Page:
Fund My Neighbourhood is the decision and initiatives engagement website developed by Katalyst Interactive for the South Australian Department of Premier and Cabinet (DPC). In 2017, South Australians allocated $20 million of public money through Fund My Neighbourhood. More than 2,500 applications were received and almost 122,000 votes cast. Notably, two-thirds of users who started the voting process finished, demonstrating the effectiveness of high-quality user design.
Fund My Neighbourhood
Fund My Neighbourhood engaged South Australians to allocate $20 million dollars in public funds to community projects
The challenge was to engage with South Australians to decide how to allocated $20 million dollars of public money. This was done through participatory budgeting (PB), a process of democratic deliberation and decision-making, in which locals submit improvement projects to receive government funding in their area. The community then votes on which projects the government should fund. Winning submissions are allocated public funds.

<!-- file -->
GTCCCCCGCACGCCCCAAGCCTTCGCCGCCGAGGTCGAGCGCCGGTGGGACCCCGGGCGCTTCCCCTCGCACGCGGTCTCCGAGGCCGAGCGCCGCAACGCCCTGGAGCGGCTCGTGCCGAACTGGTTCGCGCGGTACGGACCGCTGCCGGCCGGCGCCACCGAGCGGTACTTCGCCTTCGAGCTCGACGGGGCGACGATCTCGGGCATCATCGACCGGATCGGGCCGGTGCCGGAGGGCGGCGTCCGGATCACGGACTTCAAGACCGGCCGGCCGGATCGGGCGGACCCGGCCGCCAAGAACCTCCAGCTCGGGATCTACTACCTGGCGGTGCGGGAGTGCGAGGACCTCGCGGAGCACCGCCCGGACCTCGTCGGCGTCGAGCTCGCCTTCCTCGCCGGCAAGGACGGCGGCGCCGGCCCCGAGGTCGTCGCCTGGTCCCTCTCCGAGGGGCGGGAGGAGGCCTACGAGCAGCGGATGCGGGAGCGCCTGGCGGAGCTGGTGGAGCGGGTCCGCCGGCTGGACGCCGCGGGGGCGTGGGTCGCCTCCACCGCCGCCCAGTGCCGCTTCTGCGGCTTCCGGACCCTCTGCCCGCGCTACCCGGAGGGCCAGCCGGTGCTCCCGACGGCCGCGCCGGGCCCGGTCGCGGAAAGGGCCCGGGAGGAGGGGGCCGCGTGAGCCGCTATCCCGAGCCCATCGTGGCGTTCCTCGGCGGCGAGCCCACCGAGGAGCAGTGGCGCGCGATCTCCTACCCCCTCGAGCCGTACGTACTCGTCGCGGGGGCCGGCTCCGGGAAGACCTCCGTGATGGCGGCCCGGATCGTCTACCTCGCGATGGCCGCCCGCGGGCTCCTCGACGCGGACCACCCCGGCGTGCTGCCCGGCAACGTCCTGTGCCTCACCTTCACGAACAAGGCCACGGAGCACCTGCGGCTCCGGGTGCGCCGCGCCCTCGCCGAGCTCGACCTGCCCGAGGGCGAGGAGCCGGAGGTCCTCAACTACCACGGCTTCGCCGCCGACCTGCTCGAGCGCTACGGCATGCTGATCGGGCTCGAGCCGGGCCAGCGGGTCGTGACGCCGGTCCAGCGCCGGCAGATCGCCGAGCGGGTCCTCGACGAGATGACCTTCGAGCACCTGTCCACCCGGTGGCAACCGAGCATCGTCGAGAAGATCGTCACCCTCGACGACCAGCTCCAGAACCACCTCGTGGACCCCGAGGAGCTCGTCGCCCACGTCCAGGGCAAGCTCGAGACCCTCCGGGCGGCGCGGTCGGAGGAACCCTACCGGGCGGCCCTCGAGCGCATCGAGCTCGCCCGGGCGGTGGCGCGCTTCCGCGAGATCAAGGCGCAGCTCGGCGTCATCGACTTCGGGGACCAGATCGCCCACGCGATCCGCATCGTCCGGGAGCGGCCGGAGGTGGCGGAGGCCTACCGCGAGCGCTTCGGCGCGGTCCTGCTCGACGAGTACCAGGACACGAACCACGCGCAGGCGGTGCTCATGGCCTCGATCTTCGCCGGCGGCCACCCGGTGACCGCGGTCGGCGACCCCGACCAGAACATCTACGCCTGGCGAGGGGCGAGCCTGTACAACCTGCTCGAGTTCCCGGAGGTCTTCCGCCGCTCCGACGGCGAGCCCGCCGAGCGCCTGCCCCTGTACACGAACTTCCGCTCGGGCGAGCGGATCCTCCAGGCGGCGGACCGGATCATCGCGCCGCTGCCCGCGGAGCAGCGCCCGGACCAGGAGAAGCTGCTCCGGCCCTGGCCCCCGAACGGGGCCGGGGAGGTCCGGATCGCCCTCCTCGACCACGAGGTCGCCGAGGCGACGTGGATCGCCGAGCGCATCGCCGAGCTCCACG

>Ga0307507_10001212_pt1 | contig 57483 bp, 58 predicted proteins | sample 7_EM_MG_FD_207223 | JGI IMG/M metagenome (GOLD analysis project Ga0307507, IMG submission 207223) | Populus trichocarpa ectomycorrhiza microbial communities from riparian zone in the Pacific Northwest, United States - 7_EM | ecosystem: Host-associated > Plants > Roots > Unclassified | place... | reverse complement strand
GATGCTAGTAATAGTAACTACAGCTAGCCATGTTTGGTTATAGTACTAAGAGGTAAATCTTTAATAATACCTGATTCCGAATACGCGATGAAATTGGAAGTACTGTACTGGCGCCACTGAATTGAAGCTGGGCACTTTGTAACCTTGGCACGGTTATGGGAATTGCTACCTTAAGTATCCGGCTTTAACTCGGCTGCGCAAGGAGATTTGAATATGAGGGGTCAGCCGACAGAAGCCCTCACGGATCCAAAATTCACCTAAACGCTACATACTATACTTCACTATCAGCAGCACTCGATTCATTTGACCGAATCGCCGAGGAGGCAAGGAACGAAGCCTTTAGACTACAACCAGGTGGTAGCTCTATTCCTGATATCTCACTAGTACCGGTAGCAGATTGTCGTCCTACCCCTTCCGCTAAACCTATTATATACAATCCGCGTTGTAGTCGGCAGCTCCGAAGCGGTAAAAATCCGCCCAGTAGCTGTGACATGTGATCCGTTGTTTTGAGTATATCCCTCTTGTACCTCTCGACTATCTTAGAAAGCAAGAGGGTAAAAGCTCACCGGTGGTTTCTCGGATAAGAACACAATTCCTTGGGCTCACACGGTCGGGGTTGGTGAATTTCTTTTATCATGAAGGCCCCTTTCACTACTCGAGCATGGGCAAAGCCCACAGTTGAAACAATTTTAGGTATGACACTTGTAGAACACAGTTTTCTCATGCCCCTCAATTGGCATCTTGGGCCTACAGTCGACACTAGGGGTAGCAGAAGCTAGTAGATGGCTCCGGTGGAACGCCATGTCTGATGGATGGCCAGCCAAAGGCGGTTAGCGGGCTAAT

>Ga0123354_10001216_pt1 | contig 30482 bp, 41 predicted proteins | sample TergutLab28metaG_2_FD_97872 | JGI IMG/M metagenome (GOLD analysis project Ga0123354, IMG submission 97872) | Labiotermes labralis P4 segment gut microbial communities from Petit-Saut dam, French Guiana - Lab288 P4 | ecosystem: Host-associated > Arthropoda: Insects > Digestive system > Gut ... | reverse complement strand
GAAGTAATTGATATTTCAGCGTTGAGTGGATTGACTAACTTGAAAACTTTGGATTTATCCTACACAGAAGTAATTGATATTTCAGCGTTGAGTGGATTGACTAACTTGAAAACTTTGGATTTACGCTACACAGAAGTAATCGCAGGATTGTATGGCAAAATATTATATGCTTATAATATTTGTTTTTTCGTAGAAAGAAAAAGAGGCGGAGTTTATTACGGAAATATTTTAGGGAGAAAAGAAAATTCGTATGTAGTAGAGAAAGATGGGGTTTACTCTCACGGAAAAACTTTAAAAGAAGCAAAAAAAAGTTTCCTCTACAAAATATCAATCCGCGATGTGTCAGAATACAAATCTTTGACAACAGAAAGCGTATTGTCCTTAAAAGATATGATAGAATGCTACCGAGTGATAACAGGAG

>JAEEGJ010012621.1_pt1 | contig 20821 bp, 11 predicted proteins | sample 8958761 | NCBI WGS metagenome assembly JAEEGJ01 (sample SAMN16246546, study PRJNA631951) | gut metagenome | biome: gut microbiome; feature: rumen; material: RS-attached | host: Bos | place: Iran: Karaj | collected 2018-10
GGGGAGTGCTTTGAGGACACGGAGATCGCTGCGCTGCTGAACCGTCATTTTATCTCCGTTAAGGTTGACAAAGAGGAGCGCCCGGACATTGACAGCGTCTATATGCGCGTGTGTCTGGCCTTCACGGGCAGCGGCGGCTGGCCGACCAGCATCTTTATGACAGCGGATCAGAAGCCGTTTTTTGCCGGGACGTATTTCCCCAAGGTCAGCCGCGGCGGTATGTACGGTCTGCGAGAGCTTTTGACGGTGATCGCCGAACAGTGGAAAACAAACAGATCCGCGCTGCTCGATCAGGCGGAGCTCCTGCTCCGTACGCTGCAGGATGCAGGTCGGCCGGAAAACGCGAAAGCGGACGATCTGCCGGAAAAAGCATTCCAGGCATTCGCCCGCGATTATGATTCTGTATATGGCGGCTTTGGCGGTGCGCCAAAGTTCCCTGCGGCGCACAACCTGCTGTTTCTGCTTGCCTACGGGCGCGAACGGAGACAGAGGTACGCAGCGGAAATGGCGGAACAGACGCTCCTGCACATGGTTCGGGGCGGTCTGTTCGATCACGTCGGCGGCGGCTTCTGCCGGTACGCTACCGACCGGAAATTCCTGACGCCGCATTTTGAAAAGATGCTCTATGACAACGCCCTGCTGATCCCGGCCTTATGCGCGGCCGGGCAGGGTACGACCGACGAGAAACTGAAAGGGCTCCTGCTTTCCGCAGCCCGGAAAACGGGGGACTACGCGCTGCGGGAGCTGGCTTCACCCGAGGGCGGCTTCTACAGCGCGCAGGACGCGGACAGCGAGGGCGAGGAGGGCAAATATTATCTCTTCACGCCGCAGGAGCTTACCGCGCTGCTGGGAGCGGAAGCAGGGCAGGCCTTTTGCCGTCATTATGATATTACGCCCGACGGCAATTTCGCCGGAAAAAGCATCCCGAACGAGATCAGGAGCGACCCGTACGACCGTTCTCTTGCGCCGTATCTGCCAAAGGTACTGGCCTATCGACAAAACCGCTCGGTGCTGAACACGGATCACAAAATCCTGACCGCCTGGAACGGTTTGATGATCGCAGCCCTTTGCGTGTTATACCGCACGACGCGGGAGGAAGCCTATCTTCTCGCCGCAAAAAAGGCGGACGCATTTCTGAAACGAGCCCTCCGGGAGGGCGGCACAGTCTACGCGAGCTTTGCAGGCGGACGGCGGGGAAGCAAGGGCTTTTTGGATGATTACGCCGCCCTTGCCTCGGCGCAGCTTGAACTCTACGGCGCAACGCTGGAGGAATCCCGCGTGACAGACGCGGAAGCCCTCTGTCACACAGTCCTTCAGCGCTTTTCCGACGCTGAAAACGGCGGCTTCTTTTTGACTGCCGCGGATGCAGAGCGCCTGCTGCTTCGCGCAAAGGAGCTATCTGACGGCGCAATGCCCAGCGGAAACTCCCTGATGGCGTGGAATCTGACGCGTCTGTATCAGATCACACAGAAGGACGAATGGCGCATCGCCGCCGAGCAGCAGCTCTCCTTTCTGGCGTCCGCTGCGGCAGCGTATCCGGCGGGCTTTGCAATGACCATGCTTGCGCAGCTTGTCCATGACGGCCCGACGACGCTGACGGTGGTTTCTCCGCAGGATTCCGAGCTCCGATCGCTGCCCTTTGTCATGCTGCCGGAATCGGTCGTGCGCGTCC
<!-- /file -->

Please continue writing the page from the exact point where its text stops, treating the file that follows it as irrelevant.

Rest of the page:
The Fund My Neighbourhood website needed to be an online voting tool that allowed people to vote for projects in their local area, that couldn’t be exploited, and would provide equal opportunity to influence the results of the program to everybody in the state including regional areas. The voting experience needed to be simple enough and achieve wide participation. It also needed to preserve the integrity of the program and encourage people to carefully consider how the grant money was spent. Most importantly, all voting data had to be secure and accurate.